Weeds have a greater impact on crop yields than any other pests. Over the past several decades, farmers have continually turned to synthetic herbicides because they are the most effective deterrent against weeds. However, demand for organic food is rising, and public sentiment toward synthetic herbicides is increasingly negative. There is a need — and a market — for new, natural weed management tools.

The current issue of the journal Weed Science reports on the possibilities of manuka oil as a natural herbicide. Distilled from the manuka tree, this essential oil showed good results in field tests as both a preemergent and postemergent herbicide. Field tests were conducted in Stoneville, Mississippi, against crabgrass, velvetleaf, pigweed, and other species of broadleaf and grass weeds.

Natural alternatives to synthetic herbicides are often essential oils, used after weeds emerge to “burn down” the undesired plants. To be an effective herbicide, these oils often require multiple applications in high amounts. The cost of the oil and the cost of making numerous applications drive up the overall expense.

Manuka oil contains natural beta-triketones, which target the same plant enzyme as some commercial synthetic herbicides. With this component, small amounts of manuka oil can be combined with a commercial organic herbicide of lemongrass oil to achieve greater results. In this study, this combination made the lemongrass oil more potent in postemergent applications, causing as much as a 94 percent reduction in dry weight of remaining crabgrass collected.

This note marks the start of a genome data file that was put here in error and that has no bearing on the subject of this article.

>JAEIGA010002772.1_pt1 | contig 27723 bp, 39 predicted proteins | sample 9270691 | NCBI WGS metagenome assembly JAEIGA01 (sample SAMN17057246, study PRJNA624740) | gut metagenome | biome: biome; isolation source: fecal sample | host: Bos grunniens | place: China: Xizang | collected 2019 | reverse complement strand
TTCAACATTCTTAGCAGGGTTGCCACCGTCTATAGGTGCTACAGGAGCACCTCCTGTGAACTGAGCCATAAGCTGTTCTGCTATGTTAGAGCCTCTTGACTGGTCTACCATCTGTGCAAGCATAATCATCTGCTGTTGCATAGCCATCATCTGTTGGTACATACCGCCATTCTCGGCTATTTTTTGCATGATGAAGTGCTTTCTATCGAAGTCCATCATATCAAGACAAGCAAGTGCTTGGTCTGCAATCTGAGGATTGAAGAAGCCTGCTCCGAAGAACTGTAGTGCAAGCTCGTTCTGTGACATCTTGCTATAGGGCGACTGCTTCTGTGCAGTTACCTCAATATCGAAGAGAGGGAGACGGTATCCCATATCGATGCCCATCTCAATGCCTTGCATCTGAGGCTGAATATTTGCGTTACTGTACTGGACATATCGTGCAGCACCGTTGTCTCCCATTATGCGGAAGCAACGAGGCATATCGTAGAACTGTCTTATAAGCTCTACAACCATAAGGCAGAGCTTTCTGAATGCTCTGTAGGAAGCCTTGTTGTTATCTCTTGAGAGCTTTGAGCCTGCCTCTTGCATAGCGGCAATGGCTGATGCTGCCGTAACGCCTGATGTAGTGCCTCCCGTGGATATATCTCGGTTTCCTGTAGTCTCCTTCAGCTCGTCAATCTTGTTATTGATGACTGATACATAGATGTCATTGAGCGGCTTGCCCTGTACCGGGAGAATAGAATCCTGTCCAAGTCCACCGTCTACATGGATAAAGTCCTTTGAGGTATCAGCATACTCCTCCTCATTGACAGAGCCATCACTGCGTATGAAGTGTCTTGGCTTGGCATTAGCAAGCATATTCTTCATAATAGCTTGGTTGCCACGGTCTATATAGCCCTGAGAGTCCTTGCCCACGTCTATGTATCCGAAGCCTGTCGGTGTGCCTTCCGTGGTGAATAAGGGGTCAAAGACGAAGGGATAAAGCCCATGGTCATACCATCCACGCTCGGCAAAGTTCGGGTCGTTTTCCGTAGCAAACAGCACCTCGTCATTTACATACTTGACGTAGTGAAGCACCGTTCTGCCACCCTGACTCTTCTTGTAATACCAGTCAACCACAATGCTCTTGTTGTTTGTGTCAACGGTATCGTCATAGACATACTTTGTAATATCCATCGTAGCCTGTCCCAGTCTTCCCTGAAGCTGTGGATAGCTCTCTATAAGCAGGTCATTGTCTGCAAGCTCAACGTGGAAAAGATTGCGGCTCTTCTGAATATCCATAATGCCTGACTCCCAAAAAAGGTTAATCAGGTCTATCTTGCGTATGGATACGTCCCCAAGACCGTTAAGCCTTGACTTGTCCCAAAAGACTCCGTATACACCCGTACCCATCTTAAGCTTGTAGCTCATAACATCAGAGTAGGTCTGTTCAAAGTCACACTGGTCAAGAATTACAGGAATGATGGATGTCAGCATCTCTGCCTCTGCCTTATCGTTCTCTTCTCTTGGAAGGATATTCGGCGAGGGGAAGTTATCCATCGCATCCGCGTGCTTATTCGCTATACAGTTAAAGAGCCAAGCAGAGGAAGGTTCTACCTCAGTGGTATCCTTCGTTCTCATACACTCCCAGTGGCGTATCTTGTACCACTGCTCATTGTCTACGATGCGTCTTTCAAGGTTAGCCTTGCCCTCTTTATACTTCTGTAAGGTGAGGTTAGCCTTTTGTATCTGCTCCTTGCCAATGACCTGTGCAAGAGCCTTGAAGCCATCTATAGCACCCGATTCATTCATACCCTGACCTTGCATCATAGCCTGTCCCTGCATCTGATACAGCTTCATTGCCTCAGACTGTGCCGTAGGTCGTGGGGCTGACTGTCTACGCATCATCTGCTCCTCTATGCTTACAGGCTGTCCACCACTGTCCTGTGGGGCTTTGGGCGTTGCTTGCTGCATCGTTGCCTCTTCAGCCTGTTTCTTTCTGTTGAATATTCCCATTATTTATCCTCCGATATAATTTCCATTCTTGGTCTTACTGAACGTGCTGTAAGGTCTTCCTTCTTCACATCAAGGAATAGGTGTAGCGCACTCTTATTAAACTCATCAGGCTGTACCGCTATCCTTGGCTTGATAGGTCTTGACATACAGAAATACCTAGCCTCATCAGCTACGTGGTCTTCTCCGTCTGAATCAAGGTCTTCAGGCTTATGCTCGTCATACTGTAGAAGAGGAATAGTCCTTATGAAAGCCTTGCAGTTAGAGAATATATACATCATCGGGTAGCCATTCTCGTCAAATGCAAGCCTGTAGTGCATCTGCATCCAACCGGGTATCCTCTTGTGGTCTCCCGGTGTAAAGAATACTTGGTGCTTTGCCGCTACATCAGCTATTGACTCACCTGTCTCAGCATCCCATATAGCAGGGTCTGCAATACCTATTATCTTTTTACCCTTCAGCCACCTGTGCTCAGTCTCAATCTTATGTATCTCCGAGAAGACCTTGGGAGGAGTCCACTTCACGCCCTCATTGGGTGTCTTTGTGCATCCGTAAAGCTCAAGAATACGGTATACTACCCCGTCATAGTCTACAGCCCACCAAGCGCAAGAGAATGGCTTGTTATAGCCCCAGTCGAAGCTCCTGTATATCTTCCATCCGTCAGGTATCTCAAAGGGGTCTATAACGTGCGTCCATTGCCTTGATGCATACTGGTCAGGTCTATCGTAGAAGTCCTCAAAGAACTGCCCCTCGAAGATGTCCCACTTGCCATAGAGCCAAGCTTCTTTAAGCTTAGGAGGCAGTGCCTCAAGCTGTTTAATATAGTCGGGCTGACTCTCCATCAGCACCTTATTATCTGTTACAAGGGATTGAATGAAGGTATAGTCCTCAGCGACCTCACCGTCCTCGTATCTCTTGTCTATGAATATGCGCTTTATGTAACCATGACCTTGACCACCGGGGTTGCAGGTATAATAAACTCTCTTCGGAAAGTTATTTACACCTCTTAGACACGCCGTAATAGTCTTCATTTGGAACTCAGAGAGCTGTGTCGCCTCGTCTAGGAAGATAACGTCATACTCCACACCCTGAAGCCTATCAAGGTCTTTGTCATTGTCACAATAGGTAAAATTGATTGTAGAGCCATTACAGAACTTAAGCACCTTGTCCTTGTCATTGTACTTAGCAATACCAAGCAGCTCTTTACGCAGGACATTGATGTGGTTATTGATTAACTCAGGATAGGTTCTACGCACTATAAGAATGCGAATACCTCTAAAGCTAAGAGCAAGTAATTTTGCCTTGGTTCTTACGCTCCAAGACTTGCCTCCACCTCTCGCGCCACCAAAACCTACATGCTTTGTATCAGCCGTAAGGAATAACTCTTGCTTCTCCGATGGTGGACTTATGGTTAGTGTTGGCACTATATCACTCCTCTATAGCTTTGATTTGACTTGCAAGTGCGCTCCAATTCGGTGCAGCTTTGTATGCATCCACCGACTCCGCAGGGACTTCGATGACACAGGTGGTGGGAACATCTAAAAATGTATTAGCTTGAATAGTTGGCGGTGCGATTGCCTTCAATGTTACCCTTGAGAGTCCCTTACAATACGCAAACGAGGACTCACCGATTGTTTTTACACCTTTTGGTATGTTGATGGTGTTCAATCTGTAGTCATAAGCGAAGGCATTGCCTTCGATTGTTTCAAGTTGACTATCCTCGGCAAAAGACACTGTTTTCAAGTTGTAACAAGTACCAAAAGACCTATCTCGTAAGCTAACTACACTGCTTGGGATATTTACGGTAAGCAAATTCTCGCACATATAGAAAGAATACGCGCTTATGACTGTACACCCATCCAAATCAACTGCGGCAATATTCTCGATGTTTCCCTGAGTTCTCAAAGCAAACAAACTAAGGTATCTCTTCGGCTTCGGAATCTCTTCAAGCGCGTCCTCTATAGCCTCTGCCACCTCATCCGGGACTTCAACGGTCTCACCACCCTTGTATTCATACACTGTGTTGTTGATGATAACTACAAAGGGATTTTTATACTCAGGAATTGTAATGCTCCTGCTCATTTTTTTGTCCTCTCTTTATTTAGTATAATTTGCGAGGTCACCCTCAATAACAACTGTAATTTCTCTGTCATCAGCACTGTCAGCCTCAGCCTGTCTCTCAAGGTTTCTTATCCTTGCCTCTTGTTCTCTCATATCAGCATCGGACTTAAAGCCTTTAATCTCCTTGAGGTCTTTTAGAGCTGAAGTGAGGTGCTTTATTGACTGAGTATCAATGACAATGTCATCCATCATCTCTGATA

However, it is the potential of manuka oil as a preemergent treatment that makes it an attractive option for developing a new natural herbicide. Large crabgrass growth was reduced 50 percent to 90 percent in the current study, depending on the dose of manuka oil used. No other essential oil currently in commercial use for weed control has shown such strong activity.

Agrochemical companies are looking for “greener” options to meet market and government demands. This study found that manuka oil and its main active ingredient, leptospermone, were stable in soil for up to seven days, with half-lives of 18 and 15 days, respectively. This longer-lasting, but natural, effectiveness opens more possibilities for this oil in both organic and conventional farming.

Full text of the article, “Manuka Oil, A Natural Herbicide with Preemergence Activity,” Weed Science, Vol. 59, No. 4, October-December 2011, is available at http://www.wssajournals.org/.